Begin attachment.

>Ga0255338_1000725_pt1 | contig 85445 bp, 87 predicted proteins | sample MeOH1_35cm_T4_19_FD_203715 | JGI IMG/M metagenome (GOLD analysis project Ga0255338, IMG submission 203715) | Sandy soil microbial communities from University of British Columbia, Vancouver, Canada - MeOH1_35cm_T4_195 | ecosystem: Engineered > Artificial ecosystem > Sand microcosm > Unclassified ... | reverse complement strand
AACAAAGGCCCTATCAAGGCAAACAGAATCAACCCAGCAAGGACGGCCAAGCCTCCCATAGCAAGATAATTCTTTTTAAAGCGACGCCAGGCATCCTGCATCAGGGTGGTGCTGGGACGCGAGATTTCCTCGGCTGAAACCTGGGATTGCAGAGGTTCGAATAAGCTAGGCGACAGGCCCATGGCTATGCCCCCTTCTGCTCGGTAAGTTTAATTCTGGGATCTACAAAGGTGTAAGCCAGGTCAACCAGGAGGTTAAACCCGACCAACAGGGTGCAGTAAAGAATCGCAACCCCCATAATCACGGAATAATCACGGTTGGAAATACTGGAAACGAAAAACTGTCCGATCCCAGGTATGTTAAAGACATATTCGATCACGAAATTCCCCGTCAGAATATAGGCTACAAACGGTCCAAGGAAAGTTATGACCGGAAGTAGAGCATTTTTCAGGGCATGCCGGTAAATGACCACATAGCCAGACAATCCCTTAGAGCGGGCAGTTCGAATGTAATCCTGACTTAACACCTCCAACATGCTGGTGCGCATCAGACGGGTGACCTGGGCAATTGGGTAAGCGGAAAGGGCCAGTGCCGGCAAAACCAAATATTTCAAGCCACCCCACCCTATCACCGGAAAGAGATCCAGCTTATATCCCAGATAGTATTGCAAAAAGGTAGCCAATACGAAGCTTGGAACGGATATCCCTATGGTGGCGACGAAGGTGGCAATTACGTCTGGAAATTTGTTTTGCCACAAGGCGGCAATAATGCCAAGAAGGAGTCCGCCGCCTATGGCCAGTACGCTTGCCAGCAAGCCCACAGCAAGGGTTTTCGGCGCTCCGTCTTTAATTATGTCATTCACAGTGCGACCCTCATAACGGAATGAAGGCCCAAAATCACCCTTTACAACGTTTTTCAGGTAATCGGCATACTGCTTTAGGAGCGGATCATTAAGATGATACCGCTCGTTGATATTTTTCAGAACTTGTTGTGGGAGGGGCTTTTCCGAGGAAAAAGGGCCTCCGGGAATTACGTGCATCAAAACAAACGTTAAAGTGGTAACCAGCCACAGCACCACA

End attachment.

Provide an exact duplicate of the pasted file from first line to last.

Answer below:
>Ga0255338_1000725_pt1 | contig 85445 bp, 87 predicted proteins | sample MeOH1_35cm_T4_19_FD_203715 | JGI IMG/M metagenome (GOLD analysis project Ga0255338, IMG submission 203715) | Sandy soil microbial communities from University of British Columbia, Vancouver, Canada - MeOH1_35cm_T4_195 | ecosystem: Engineered > Artificial ecosystem > Sand microcosm > Unclassified ... | reverse complement strand
AACAAAGGCCCTATCAAGGCAAACAGAATCAACCCAGCAAGGACGGCCAAGCCTCCCATAGCAAGATAATTCTTTTTAAAGCGACGCCAGGCATCCTGCATCAGGGTGGTGCTGGGACGCGAGATTTCCTCGGCTGAAACCTGGGATTGCAGAGGTTCGAATAAGCTAGGCGACAGGCCCATGGCTATGCCCCCTTCTGCTCGGTAAGTTTAATTCTGGGATCTACAAAGGTGTAAGCCAGGTCAACCAGGAGGTTAAACCCGACCAACAGGGTGCAGTAAAGAATCGCAACCCCCATAATCACGGAATAATCACGGTTGGAAATACTGGAAACGAAAAACTGTCCGATCCCAGGTATGTTAAAGACATATTCGATCACGAAATTCCCCGTCAGAATATAGGCTACAAACGGTCCAAGGAAAGTTATGACCGGAAGTAGAGCATTTTTCAGGGCATGCCGGTAAATGACCACATAGCCAGACAATCCCTTAGAGCGGGCAGTTCGAATGTAATCCTGACTTAACACCTCCAACATGCTGGTGCGCATCAGACGGGTGACCTGGGCAATTGGGTAAGCGGAAAGGGCCAGTGCCGGCAAAACCAAATATTTCAAGCCACCCCACCCTATCACCGGAAAGAGATCCAGCTTATATCCCAGATAGTATTGCAAAAAGGTAGCCAATACGAAGCTTGGAACGGATATCCCTATGGTGGCGACGAAGGTGGCAATTACGTCTGGAAATTTGTTTTGCCACAAGGCGGCAATAATGCCAAGAAGGAGTCCGCCGCCTATGGCCAGTACGCTTGCCAGCAAGCCCACAGCAAGGGTTTTCGGCGCTCCGTCTTTAATTATGTCATTCACAGTGCGACCCTCATAACGGAATGAAGGCCCAAAATCACCCTTTACAACGTTTTTCAGGTAATCGGCATACTGCTTTAGGAGCGGATCATTAAGATGATACCGCTCGTTGATATTTTTCAGAACTTGTTGTGGGAGGGGCTTTTCCGAGGAAAAAGGGCCTCCGGGAATTACGTGCATCAAAACAAACGTTAAAGTGGTAACCAGCCACAGCACCACA